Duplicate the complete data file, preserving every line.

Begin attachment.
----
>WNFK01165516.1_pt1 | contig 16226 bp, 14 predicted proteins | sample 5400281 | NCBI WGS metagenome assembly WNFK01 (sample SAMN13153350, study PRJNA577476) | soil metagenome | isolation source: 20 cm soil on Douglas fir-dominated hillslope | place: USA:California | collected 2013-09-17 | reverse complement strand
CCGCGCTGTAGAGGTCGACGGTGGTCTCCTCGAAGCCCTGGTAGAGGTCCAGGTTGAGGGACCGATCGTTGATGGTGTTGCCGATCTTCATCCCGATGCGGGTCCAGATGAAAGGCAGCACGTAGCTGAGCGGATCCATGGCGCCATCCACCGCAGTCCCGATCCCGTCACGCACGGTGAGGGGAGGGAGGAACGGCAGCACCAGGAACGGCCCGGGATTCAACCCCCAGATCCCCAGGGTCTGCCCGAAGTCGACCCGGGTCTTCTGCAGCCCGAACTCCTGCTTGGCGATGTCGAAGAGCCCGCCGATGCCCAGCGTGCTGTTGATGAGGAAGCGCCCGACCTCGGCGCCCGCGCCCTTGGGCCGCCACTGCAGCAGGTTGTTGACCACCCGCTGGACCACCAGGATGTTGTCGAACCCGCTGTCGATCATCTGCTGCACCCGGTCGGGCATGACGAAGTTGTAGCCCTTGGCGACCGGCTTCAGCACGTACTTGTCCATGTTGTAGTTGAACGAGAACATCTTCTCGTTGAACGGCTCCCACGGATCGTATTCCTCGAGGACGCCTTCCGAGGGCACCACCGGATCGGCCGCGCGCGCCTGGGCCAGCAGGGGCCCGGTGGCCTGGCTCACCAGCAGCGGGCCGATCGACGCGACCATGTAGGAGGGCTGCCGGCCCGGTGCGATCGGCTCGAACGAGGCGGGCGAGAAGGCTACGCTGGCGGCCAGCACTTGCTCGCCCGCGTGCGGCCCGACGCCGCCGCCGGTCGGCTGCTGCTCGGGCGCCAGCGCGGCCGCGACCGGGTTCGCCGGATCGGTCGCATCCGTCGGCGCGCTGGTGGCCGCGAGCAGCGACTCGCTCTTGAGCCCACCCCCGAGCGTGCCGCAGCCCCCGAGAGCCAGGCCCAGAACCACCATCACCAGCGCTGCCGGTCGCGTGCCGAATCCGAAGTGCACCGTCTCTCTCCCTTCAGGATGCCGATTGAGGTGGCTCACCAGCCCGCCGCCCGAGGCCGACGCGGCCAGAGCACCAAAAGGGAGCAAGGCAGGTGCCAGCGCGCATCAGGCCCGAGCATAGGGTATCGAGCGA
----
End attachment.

>WNFK01165516.1_pt1 | contig 16226 bp, 14 predicted proteins | sample 5400281 | NCBI WGS metagenome assembly WNFK01 (sample SAMN13153350, study PRJNA577476) | soil metagenome | isolation source: 20 cm soil on Douglas fir-dominated hillslope | place: USA:California | collected 2013-09-17 | reverse complement strand
CCGCGCTGTAGAGGTCGACGGTGGTCTCCTCGAAGCCCTGGTAGAGGTCCAGGTTGAGGGACCGATCGTTGATGGTGTTGCCGATCTTCATCCCGATGCGGGTCCAGATGAAAGGCAGCACGTAGCTGAGCGGATCCATGGCGCCATCCACCGCAGTCCCGATCCCGTCACGCACGGTGAGGGGAGGGAGGAACGGCAGCACCAGGAACGGCCCGGGATTCAACCCCCAGATCCCCAGGGTCTGCCCGAAGTCGACCCGGGTCTTCTGCAGCCCGAACTCCTGCTTGGCGATGTCGAAGAGCCCGCCGATGCCCAGCGTGCTGTTGATGAGGAAGCGCCCGACCTCGGCGCCCGCGCCCTTGGGCCGCCACTGCAGCAGGTTGTTGACCACCCGCTGGACCACCAGGATGTTGTCGAACCCGCTGTCGATCATCTGCTGCACCCGGTCGGGCATGACGAAGTTGTAGCCCTTGGCGACCGGCTTCAGCACGTACTTGTCCATGTTGTAGTTGAACGAGAACATCTTCTCGTTGAACGGCTCCCACGGATCGTATTCCTCGAGGACGCCTTCCGAGGGCACCACCGGATCGGCCGCGCGCGCCTGGGCCAGCAGGGGCCCGGTGGCCTGGCTCACCAGCAGCGGGCCGATCGACGCGACCATGTAGGAGGGCTGCCGGCCCGGTGCGATCGGCTCGAACGAGGCGGGCGAGAAGGCTACGCTGGCGGCCAGCACTTGCTCGCCCGCGTGCGGCCCGACGCCGCCGCCGGTCGGCTGCTGCTCGGGCGCCAGCGCGGCCGCGACCGGGTTCGCCGGATCGGTCGCATCCGTCGGCGCGCTGGTGGCCGCGAGCAGCGACTCGCTCTTGAGCCCACCCCCGAGCGTGCCGCAGCCCCCGAGAGCCAGGCCCAGAACCACCATCACCAGCGCTGCCGGTCGCGTGCCGAATCCGAAGTGCACCGTCTCTCTCCCTTCAGGATGCCGATTGAGGTGGCTCACCAGCCCGCCGCCCGAGGCCGACGCGGCCAGAGCACCAAAAGGGAGCAAGGCAGGTGCCAGCGCGCATCAGGCCCGAGCATAGGGTATCGAGCGA